A similar proposal for so-called “hourly matching” was proposed by the European Commission, but after an outcry from the hydrogen industry, which argued that meeting such rules would result in very expensive H2, a compromise was reached to only permit hourly matching from 2030, with monthly matching until then.

There are still fears, however, that monthly matching would allow some fossil-fuel-fired electricity to be used for green hydrogen production, with a corresponding amount of excess renewable energy sent to the grid at a later date to compensate — even if the network cannot actually use that electricity at the time because it is surplus to requirements.

The US is yet to define its additionality and temporal correlation rules, with the Treasury tasked with producing a definition for clean hydrogen this summer.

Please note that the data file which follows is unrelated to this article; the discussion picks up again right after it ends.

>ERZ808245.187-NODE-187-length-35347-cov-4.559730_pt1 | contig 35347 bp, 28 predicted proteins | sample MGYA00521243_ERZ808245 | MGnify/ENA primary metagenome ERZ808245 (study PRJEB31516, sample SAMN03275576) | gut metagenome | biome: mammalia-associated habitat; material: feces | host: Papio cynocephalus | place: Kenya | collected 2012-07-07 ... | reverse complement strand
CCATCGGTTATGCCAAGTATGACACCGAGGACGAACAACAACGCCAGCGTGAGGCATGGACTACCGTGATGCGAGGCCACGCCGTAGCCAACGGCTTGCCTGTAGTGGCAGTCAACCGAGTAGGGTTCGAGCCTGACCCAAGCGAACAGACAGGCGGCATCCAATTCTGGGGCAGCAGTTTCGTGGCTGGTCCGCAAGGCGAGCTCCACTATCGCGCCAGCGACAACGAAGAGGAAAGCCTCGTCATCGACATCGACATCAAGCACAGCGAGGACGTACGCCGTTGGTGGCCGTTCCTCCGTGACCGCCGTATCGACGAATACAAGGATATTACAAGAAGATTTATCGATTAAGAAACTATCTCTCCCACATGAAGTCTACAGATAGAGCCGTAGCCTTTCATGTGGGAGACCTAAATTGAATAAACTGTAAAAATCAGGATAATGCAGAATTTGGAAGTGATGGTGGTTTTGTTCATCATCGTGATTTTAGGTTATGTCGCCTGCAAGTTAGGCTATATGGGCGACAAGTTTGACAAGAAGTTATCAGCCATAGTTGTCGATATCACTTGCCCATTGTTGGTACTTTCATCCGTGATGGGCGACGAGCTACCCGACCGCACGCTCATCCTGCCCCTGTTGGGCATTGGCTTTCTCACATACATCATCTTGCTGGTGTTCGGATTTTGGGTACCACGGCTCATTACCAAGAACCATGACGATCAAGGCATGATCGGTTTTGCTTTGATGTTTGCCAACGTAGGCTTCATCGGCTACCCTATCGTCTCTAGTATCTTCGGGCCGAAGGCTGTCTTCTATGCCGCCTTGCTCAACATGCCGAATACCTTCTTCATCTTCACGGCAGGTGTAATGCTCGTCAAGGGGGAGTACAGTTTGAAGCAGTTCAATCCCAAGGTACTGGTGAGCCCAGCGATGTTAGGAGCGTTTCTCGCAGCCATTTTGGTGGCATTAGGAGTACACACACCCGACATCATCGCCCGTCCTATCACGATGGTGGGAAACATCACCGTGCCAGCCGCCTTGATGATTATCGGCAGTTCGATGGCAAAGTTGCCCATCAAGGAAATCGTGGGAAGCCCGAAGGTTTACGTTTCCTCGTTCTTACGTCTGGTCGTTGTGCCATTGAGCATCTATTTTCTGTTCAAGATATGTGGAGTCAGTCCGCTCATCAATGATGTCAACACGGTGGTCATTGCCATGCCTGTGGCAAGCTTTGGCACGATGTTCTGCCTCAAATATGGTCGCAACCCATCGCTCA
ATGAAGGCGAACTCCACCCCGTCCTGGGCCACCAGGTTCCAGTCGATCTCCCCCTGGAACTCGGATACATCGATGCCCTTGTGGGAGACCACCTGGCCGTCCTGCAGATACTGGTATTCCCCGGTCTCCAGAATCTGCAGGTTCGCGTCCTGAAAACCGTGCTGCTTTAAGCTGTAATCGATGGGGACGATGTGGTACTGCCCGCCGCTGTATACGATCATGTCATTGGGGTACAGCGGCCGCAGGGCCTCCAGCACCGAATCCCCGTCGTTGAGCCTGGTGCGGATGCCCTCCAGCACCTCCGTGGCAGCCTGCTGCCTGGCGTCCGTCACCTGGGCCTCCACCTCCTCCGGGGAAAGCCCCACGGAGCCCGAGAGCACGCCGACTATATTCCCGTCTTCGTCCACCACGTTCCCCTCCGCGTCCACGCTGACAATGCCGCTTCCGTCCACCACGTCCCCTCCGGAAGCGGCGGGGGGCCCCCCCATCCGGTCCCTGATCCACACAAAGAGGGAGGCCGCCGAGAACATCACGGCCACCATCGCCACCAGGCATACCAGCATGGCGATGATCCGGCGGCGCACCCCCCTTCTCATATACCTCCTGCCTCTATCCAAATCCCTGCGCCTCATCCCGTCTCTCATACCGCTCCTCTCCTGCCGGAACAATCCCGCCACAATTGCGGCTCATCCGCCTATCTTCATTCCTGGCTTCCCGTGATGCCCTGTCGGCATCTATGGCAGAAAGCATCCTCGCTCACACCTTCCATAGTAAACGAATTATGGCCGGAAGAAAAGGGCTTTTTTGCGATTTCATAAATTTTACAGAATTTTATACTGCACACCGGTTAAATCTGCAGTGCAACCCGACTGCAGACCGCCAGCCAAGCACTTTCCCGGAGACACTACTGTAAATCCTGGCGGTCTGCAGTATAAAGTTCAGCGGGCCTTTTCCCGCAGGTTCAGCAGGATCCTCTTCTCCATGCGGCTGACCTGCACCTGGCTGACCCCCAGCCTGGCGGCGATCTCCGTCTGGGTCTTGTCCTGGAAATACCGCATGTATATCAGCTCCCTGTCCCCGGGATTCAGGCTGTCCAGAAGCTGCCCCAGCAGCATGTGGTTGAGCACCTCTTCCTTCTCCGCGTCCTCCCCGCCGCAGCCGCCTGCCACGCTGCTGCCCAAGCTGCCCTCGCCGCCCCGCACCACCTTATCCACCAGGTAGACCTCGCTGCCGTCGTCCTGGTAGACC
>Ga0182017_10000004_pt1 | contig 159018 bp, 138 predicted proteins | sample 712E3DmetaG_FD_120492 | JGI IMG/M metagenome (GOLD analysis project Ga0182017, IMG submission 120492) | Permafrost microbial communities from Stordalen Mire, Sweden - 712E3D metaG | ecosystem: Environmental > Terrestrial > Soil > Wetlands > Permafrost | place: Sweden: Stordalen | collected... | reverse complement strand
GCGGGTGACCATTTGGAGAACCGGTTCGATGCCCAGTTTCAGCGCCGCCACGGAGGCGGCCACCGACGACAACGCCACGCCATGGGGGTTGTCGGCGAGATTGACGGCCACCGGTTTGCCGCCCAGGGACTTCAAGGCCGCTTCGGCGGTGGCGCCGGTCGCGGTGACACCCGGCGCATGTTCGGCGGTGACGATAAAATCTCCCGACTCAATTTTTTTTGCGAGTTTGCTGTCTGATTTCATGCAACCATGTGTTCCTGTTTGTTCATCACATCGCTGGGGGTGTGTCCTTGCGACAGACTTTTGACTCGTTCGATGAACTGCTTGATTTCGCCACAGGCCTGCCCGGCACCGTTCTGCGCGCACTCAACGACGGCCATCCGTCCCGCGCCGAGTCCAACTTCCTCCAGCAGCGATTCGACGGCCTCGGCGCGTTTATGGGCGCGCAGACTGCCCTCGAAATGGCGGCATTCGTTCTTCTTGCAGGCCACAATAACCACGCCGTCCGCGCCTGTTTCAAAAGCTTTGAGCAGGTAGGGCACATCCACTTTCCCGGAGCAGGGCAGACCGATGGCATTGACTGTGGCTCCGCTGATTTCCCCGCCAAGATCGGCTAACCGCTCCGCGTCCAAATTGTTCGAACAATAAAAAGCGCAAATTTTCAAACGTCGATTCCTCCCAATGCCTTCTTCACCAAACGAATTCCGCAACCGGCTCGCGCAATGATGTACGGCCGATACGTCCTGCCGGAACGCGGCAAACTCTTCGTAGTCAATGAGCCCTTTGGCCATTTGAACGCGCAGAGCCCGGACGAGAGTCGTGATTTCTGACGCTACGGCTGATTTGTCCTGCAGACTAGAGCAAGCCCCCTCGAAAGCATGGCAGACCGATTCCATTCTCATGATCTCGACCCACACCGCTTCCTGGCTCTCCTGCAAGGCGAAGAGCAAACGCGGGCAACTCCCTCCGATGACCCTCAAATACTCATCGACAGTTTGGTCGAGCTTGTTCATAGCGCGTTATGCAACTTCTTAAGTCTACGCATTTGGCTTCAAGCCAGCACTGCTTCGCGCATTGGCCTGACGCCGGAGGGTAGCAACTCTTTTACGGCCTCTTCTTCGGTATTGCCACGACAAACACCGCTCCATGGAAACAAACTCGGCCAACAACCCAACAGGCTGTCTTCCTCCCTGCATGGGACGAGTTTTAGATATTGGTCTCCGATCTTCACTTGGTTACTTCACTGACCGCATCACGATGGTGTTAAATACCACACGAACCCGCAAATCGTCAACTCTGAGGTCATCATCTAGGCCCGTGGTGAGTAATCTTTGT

Only last week, a group of hydrogen companies argued that the US should not include any additionality rules, arguing that there is no difference between renewable power being used for heat pumps, electric vehicles or electrolysers.

But the Natural Resources Defense Council (NRDC) non-profit was pleased that Colorado took the hourly matching approach.

“By requiring critical guardrails that will ensure genuinely clean hydrogen production for their state tax credit, Colorado can simultaneously influence the federal clean hydrogen standards and set its emerging clean hydrogen industry up for success,” said Rachel Fakhry, director of emerging technology at the NRDC, who previously wrote a column on the matter for Hydrogen Insight.